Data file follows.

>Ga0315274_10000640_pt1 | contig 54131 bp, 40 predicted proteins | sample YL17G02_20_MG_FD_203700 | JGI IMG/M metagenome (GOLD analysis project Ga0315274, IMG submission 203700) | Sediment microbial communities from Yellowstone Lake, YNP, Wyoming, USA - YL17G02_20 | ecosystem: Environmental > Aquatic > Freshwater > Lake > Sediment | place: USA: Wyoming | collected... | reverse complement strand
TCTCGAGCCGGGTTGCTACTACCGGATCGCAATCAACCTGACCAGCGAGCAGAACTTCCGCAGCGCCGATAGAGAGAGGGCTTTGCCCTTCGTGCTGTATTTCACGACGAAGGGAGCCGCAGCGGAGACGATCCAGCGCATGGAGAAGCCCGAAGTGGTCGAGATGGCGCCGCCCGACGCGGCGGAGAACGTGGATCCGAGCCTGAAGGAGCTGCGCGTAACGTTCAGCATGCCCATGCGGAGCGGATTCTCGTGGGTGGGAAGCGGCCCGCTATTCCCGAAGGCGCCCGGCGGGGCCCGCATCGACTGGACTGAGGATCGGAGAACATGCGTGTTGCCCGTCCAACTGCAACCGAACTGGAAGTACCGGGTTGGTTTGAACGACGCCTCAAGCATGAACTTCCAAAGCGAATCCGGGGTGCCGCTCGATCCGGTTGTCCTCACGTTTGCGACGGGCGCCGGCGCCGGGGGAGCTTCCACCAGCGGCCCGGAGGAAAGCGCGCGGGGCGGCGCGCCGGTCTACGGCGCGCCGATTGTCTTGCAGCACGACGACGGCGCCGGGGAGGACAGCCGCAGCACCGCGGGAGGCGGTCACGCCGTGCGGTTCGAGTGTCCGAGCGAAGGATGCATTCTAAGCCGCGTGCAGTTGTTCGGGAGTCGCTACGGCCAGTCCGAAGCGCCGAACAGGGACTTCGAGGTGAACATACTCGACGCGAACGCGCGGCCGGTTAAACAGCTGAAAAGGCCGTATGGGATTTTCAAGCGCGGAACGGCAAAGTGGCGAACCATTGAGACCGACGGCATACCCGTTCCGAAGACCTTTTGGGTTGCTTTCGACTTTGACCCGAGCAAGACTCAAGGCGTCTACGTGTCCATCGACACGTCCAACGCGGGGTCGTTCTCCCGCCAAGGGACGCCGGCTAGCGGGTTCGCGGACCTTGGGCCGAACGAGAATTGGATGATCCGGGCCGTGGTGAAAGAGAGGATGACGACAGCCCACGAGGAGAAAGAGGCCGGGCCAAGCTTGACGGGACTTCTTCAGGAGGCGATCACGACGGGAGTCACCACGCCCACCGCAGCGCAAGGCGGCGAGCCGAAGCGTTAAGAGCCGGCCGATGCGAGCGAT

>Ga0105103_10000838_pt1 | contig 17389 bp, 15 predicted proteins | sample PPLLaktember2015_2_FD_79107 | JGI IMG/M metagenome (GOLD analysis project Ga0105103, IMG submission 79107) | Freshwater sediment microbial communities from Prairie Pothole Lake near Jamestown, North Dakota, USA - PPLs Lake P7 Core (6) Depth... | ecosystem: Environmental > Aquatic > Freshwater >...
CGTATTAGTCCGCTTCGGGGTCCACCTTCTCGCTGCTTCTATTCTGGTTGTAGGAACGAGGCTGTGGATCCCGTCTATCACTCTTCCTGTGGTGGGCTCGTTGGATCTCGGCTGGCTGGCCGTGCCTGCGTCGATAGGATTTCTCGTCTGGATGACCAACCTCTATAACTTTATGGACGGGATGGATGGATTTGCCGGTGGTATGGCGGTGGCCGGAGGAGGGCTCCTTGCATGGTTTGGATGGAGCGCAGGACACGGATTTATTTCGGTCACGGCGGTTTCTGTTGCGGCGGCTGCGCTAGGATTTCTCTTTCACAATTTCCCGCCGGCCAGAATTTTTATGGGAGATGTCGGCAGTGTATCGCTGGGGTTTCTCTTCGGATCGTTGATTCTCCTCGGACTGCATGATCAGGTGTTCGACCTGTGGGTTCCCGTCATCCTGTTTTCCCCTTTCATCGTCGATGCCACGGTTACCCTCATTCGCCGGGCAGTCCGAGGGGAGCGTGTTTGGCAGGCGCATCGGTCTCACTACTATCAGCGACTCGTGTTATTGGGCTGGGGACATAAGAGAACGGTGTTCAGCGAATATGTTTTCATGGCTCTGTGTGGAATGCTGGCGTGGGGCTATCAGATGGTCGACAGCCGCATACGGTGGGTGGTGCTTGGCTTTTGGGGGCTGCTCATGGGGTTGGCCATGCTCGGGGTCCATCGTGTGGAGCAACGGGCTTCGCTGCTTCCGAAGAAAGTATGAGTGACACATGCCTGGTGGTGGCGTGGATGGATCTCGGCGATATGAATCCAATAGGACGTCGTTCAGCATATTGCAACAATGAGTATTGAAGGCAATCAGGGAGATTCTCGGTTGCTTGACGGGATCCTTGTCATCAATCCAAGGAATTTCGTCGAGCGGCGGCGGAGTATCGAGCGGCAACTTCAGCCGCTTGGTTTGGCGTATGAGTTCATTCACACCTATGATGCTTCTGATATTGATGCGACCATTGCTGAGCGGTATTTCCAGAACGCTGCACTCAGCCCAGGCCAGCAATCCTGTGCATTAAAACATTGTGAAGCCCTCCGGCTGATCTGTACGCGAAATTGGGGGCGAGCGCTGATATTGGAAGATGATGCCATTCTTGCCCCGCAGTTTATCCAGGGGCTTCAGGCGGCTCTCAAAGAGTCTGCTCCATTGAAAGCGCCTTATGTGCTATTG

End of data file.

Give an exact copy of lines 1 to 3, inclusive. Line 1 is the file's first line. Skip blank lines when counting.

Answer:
>Ga0315274_10000640_pt1 | contig 54131 bp, 40 predicted proteins | sample YL17G02_20_MG_FD_203700 | JGI IMG/M metagenome (GOLD analysis project Ga0315274, IMG submission 203700) | Sediment microbial communities from Yellowstone Lake, YNP, Wyoming, USA - YL17G02_20 | ecosystem: Environmental > Aquatic > Freshwater > Lake > Sediment | place: USA: Wyoming | collected... | reverse complement strand
TCTCGAGCCGGGTTGCTACTACCGGATCGCAATCAACCTGACCAGCGAGCAGAACTTCCGCAGCGCCGATAGAGAGAGGGCTTTGCCCTTCGTGCTGTATTTCACGACGAAGGGAGCCGCAGCGGAGACGATCCAGCGCATGGAGAAGCCCGAAGTGGTCGAGATGGCGCCGCCCGACGCGGCGGAGAACGTGGATCCGAGCCTGAAGGAGCTGCGCGTAACGTTCAGCATGCCCATGCGGAGCGGATTCTCGTGGGTGGGAAGCGGCCCGCTATTCCCGAAGGCGCCCGGCGGGGCCCGCATCGACTGGACTGAGGATCGGAGAACATGCGTGTTGCCCGTCCAACTGCAACCGAACTGGAAGTACCGGGTTGGTTTGAACGACGCCTCAAGCATGAACTTCCAAAGCGAATCCGGGGTGCCGCTCGATCCGGTTGTCCTCACGTTTGCGACGGGCGCCGGCGCCGGGGGAGCTTCCACCAGCGGCCCGGAGGAAAGCGCGCGGGGCGGCGCGCCGGTCTACGGCGCGCCGATTGTCTTGCAGCACGACGACGGCGCCGGGGAGGACAGCCGCAGCACCGCGGGAGGCGGTCACGCCGTGCGGTTCGAGTGTCCGAGCGAAGGATGCATTCTAAGCCGCGTGCAGTTGTTCGGGAGTCGCTACGGCCAGTCCGAAGCGCCGAACAGGGACTTCGAGGTGAACATACTCGACGCGAACGCGCGGCCGGTTAAACAGCTGAAAAGGCCGTATGGGATTTTCAAGCGCGGAACGGCAAAGTGGCGAACCATTGAGACCGACGGCATACCCGTTCCGAAGACCTTTTGGGTTGCTTTCGACTTTGACCCGAGCAAGACTCAAGGCGTCTACGTGTCCATCGACACGTCCAACGCGGGGTCGTTCTCCCGCCAAGGGACGCCGGCTAGCGGGTTCGCGGACCTTGGGCCGAACGAGAATTGGATGATCCGGGCCGTGGTGAAAGAGAGGATGACGACAGCCCACGAGGAGAAAGAGGCCGGGCCAAGCTTGACGGGACTTCTTCAGGAGGCGATCACGACGGGAGTCACCACGCCCACCGCAGCGCAAGGCGGCGAGCCGAAGCGTTAAGAGCCGGCCGATGCGAGCGAT

>Ga0105103_10000838_pt1 | contig 17389 bp, 15 predicted proteins | sample PPLLaktember2015_2_FD_79107 | JGI IMG/M metagenome (GOLD analysis project Ga0105103, IMG submission 79107) | Freshwater sediment microbial communities from Prairie Pothole Lake near Jamestown, North Dakota, USA - PPLs Lake P7 Core (6) Depth... | ecosystem: Environmental > Aquatic > Freshwater >...